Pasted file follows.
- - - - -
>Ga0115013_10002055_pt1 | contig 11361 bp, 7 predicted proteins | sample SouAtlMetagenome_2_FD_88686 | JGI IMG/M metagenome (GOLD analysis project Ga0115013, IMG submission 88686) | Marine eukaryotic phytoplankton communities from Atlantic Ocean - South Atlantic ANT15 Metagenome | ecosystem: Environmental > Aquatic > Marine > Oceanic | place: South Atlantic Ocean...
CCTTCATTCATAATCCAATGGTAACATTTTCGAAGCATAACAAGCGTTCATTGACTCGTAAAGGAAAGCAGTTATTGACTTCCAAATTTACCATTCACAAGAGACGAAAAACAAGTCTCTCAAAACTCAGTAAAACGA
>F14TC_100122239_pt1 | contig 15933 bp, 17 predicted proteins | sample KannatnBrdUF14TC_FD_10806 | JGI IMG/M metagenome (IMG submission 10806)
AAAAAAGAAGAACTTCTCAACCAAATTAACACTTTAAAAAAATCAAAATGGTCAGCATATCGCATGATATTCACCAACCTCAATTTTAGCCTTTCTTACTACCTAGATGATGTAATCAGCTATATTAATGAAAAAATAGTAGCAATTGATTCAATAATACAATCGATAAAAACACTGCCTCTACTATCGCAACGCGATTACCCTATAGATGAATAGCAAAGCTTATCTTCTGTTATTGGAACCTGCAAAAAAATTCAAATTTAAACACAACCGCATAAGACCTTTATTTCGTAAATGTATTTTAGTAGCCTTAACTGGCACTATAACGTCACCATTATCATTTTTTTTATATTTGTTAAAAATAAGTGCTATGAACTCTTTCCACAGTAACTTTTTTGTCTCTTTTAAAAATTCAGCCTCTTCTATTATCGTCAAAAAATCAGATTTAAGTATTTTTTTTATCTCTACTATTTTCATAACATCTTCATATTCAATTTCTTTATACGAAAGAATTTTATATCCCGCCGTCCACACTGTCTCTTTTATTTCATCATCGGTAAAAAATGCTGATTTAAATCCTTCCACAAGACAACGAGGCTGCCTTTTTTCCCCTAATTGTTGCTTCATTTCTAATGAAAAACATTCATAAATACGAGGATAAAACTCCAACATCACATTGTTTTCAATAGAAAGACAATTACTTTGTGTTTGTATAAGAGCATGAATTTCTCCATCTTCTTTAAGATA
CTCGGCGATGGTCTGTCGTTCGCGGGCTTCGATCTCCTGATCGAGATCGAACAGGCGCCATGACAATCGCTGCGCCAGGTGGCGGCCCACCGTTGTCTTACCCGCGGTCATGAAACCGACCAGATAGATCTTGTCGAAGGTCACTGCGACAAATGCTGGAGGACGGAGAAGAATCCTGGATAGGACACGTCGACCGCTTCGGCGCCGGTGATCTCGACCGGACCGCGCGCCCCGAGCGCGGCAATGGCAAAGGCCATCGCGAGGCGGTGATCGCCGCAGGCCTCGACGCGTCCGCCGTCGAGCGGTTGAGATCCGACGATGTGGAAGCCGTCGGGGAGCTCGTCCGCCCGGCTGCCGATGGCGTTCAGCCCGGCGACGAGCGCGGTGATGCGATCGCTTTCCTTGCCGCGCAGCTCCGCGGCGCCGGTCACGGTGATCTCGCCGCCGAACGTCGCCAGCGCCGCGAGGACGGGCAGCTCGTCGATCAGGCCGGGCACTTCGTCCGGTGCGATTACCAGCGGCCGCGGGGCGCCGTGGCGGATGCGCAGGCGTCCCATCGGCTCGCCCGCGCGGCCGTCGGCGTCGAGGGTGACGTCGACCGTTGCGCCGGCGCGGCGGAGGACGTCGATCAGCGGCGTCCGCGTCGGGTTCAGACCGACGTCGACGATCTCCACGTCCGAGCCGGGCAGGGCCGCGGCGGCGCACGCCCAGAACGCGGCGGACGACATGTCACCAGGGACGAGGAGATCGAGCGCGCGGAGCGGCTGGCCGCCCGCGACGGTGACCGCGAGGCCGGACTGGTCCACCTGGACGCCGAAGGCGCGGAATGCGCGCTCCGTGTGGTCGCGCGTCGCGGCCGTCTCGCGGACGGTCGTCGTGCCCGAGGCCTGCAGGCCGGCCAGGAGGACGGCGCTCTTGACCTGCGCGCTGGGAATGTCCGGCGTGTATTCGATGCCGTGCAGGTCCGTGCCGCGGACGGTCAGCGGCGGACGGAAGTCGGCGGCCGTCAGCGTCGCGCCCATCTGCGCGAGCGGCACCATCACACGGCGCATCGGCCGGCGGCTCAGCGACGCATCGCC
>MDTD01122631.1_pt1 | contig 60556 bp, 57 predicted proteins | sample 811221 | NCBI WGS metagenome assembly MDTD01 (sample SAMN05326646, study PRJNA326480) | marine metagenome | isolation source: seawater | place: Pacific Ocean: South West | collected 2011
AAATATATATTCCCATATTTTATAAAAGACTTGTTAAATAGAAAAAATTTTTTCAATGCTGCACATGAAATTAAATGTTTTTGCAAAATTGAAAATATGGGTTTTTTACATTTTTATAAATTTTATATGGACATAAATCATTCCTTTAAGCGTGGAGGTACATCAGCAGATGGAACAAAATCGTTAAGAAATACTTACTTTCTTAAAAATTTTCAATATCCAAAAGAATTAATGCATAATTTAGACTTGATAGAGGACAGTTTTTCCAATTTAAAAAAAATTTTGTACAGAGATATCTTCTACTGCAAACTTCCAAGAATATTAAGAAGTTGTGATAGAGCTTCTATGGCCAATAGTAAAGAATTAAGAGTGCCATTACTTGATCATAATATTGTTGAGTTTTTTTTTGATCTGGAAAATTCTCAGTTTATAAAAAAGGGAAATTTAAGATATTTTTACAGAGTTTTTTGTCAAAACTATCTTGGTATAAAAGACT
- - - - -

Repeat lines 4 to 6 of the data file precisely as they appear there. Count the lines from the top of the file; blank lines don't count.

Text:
AAAAAAGAAGAACTTCTCAACCAAATTAACACTTTAAAAAAATCAAAATGGTCAGCATATCGCATGATATTCACCAACCTCAATTTTAGCCTTTCTTACTACCTAGATGATGTAATCAGCTATATTAATGAAAAAATAGTAGCAATTGATTCAATAATACAATCGATAAAAACACTGCCTCTACTATCGCAACGCGATTACCCTATAGATGAATAGCAAAGCTTATCTTCTGTTATTGGAACCTGCAAAAAAATTCAAATTTAAACACAACCGCATAAGACCTTTATTTCGTAAATGTATTTTAGTAGCCTTAACTGGCACTATAACGTCACCATTATCATTTTTTTTATATTTGTTAAAAATAAGTGCTATGAACTCTTTCCACAGTAACTTTTTTGTCTCTTTTAAAAATTCAGCCTCTTCTATTATCGTCAAAAAATCAGATTTAAGTATTTTTTTTATCTCTACTATTTTCATAACATCTTCATATTCAATTTCTTTATACGAAAGAATTTTATATCCCGCCGTCCACACTGTCTCTTTTATTTCATCATCGGTAAAAAATGCTGATTTAAATCCTTCCACAAGACAACGAGGCTGCCTTTTTTCCCCTAATTGTTGCTTCATTTCTAATGAAAAACATTCATAAATACGAGGATAAAACTCCAACATCACATTGTTTTCAATAGAAAGACAATTACTTTGTGTTTGTATAAGAGCATGAATTTCTCCATCTTCTTTAAGATA
CTCGGCGATGGTCTGTCGTTCGCGGGCTTCGATCTCCTGATCGAGATCGAACAGGCGCCATGACAATCGCTGCGCCAGGTGGCGGCCCACCGTTGTCTTACCCGCGGTCATGAAACCGACCAGATAGATCTTGTCGAAGGTCACTGCGACAAATGCTGGAGGACGGAGAAGAATCCTGGATAGGACACGTCGACCGCTTCGGCGCCGGTGATCTCGACCGGACCGCGCGCCCCGAGCGCGGCAATGGCAAAGGCCATCGCGAGGCGGTGATCGCCGCAGGCCTCGACGCGTCCGCCGTCGAGCGGTTGAGATCCGACGATGTGGAAGCCGTCGGGGAGCTCGTCCGCCCGGCTGCCGATGGCGTTCAGCCCGGCGACGAGCGCGGTGATGCGATCGCTTTCCTTGCCGCGCAGCTCCGCGGCGCCGGTCACGGTGATCTCGCCGCCGAACGTCGCCAGCGCCGCGAGGACGGGCAGCTCGTCGATCAGGCCGGGCACTTCGTCCGGTGCGATTACCAGCGGCCGCGGGGCGCCGTGGCGGATGCGCAGGCGTCCCATCGGCTCGCCCGCGCGGCCGTCGGCGTCGAGGGTGACGTCGACCGTTGCGCCGGCGCGGCGGAGGACGTCGATCAGCGGCGTCCGCGTCGGGTTCAGACCGACGTCGACGATCTCCACGTCCGAGCCGGGCAGGGCCGCGGCGGCGCACGCCCAGAACGCGGCGGACGACATGTCACCAGGGACGAGGAGATCGAGCGCGCGGAGCGGCTGGCCGCCCGCGACGGTGACCGCGAGGCCGGACTGGTCCACCTGGACGCCGAAGGCGCGGAATGCGCGCTCCGTGTGGTCGCGCGTCGCGGCCGTCTCGCGGACGGTCGTCGTGCCCGAGGCCTGCAGGCCGGCCAGGAGGACGGCGCTCTTGACCTGCGCGCTGGGAATGTCCGGCGTGTATTCGATGCCGTGCAGGTCCGTGCCGCGGACGGTCAGCGGCGGACGGAAGTCGGCGGCCGTCAGCGTCGCGCCCATCTGCGCGAGCGGCACCATCACACGGCGCATCGGCCGGCGGCTCAGCGACGCATCGCC
>MDTD01122631.1_pt1 | contig 60556 bp, 57 predicted proteins | sample 811221 | NCBI WGS metagenome assembly MDTD01 (sample SAMN05326646, study PRJNA326480) | marine metagenome | isolation source: seawater | place: Pacific Ocean: South West | collected 2011